In this fourth segment of the ten part mini-video series in which Nancy Sharon Collins, stationer extraordinaire, talks about engraved stationery…Collins says that not many typographers know about engraving. Little wonder this is so because engraving isn’t in the canon of typography. Mrs. Collins likes to change all that and share what engraved letterforms are all about. Take a look in the Gallery for some clues.
In 2011 Intellect books published Mrs. Collins’ Engraver, communicator of content. This is one of those scholarly articles, the kind that professors write and read so it is thick with historic information and postulates shifts in the way we think about historic information.
Here’s the abstract, so called in academia, or brief description:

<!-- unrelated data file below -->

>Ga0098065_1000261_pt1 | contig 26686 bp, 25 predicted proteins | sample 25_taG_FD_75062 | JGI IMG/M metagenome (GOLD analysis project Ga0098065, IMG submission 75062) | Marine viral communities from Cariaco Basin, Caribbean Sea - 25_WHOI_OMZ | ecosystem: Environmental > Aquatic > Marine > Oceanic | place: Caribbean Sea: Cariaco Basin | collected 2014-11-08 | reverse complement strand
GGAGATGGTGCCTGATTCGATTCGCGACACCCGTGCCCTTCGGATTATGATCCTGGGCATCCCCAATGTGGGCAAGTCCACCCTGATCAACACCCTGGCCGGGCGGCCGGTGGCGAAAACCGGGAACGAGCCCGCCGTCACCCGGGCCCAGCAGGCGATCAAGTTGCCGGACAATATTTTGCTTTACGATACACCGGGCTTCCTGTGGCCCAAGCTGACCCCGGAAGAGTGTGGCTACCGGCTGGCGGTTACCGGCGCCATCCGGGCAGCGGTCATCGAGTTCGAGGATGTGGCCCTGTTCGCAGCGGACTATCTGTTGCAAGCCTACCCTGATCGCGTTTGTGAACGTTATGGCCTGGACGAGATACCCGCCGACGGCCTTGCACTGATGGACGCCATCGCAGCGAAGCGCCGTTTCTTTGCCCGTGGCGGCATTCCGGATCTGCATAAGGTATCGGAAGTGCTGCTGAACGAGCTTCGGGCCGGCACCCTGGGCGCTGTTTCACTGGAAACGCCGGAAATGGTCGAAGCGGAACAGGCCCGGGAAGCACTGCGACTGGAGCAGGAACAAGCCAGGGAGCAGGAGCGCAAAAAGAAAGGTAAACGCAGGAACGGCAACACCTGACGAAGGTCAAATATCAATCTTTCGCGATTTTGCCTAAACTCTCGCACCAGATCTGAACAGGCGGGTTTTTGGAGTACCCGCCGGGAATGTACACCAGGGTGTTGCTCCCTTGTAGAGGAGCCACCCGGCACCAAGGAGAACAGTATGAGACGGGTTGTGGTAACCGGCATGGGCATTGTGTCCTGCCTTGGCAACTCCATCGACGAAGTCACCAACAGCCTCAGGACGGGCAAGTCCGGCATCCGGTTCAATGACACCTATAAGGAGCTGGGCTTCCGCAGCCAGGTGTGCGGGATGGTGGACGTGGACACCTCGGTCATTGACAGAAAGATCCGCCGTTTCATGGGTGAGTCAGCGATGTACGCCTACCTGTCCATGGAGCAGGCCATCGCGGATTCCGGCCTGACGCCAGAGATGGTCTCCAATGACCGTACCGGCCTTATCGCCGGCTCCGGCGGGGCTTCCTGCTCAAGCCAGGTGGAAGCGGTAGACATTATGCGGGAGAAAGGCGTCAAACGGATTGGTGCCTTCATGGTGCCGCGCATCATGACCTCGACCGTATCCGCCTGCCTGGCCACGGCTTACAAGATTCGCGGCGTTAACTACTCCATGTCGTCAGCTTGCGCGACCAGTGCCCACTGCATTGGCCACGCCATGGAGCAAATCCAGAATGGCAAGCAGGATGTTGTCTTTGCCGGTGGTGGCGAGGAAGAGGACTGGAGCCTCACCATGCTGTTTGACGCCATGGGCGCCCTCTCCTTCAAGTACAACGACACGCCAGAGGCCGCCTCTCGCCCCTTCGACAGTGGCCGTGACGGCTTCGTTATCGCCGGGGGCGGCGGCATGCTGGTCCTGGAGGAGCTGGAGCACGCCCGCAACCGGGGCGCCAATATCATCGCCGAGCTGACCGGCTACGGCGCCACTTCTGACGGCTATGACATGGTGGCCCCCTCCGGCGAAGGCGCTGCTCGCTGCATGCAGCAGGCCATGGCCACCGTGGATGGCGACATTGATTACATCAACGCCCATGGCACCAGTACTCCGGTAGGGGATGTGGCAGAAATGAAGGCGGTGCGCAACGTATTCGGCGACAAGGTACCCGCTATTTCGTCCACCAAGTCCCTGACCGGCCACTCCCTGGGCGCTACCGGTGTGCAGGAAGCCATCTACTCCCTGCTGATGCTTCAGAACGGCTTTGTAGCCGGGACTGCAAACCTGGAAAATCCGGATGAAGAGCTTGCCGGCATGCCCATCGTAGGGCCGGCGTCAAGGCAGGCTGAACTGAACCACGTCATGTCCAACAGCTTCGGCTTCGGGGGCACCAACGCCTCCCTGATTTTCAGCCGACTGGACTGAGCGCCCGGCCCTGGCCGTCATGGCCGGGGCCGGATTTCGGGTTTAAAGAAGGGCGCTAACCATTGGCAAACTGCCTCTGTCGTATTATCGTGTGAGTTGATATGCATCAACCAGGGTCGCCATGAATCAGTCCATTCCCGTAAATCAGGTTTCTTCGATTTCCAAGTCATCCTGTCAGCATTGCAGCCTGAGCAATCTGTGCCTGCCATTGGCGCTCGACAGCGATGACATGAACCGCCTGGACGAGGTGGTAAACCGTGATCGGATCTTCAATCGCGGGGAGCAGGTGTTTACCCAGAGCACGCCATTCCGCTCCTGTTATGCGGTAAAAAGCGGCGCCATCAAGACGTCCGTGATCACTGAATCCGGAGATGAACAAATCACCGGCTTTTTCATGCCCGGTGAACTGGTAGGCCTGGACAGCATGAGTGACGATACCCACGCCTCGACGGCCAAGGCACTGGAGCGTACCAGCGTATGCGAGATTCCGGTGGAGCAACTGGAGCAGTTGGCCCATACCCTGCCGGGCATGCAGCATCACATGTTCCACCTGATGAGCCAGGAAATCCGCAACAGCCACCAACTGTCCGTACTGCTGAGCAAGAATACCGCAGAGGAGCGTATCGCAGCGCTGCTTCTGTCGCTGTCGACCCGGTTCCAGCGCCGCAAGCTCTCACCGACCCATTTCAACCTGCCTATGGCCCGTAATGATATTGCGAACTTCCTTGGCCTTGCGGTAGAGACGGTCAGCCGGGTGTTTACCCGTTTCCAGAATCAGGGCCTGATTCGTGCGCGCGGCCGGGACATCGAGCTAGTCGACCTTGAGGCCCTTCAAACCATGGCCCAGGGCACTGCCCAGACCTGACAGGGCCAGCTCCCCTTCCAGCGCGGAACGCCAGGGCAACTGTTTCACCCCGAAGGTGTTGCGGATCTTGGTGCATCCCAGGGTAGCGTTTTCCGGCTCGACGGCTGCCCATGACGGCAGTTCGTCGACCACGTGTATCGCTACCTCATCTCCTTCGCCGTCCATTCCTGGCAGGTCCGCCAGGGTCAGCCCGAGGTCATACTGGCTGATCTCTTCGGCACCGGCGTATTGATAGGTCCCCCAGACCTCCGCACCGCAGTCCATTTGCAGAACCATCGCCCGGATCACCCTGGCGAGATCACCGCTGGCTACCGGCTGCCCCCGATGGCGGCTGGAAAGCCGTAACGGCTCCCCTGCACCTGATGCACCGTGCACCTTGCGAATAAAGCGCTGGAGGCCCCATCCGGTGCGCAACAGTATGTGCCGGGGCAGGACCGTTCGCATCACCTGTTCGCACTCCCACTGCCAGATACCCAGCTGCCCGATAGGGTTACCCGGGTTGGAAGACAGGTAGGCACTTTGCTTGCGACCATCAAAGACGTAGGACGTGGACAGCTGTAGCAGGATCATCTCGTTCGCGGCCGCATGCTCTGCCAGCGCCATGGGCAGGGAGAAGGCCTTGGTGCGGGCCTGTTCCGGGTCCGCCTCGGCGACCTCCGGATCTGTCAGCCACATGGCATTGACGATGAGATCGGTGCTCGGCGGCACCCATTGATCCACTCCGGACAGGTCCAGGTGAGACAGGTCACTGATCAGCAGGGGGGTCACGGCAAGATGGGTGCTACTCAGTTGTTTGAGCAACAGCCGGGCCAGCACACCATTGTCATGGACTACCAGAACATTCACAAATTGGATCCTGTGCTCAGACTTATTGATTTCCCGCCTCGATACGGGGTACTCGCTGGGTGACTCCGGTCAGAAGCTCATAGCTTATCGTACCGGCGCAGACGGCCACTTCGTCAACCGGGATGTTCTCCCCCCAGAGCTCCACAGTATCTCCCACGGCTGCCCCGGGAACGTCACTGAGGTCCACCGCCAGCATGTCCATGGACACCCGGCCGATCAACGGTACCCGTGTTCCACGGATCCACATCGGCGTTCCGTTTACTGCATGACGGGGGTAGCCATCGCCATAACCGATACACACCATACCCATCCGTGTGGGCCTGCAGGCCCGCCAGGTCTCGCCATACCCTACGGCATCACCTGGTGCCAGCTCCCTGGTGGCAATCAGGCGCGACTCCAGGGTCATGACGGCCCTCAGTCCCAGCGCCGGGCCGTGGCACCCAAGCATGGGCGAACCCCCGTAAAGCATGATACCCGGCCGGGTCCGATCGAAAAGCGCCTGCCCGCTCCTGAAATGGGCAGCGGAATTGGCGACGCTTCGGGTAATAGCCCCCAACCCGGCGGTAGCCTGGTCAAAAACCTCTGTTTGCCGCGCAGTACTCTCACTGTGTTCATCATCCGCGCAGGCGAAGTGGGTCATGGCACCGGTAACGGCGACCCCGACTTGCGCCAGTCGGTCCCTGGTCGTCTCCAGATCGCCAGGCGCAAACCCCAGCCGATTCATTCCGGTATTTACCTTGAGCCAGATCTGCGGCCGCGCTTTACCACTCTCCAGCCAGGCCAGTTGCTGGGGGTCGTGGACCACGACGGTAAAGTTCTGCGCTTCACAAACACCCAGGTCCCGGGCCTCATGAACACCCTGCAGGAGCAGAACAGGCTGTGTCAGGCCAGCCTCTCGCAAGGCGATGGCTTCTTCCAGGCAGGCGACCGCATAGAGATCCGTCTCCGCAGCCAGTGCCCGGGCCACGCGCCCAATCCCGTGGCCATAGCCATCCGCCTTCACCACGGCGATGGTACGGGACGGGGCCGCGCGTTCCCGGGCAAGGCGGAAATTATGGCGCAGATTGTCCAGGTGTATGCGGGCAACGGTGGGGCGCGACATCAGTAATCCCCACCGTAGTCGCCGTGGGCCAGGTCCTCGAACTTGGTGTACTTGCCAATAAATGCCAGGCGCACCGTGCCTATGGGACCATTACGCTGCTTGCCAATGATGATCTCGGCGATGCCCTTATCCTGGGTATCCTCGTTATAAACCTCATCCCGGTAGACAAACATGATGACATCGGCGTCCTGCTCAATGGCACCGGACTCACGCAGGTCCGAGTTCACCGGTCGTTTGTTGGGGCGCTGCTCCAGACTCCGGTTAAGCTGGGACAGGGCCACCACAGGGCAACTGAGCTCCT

“In the hierarchy of the international typographic canon, engraved lettering has not received the acknowledgement it deserves. This article amends the international typographic canon to include the engraved letter through demonstrating how engraved lettering has significantly influenced the evolution of typographic form. By examining four historical specimens of engraved printing, the author explains how engravers utilized materials and craft-oriented opportunities to deliver content that current trends in typography have all but forgotten. Four important works of engraved lettering will be discussed: Het Groote Tafereel der Dwaasheid/The Great Mirror of Folly (1720?), A New Book of Cyphers (1726), George Bickham’s The Museum of Arts: or, The Curious Repository (1745?) and The Lincoln Crest & Monogram Album (c.late 1800s).”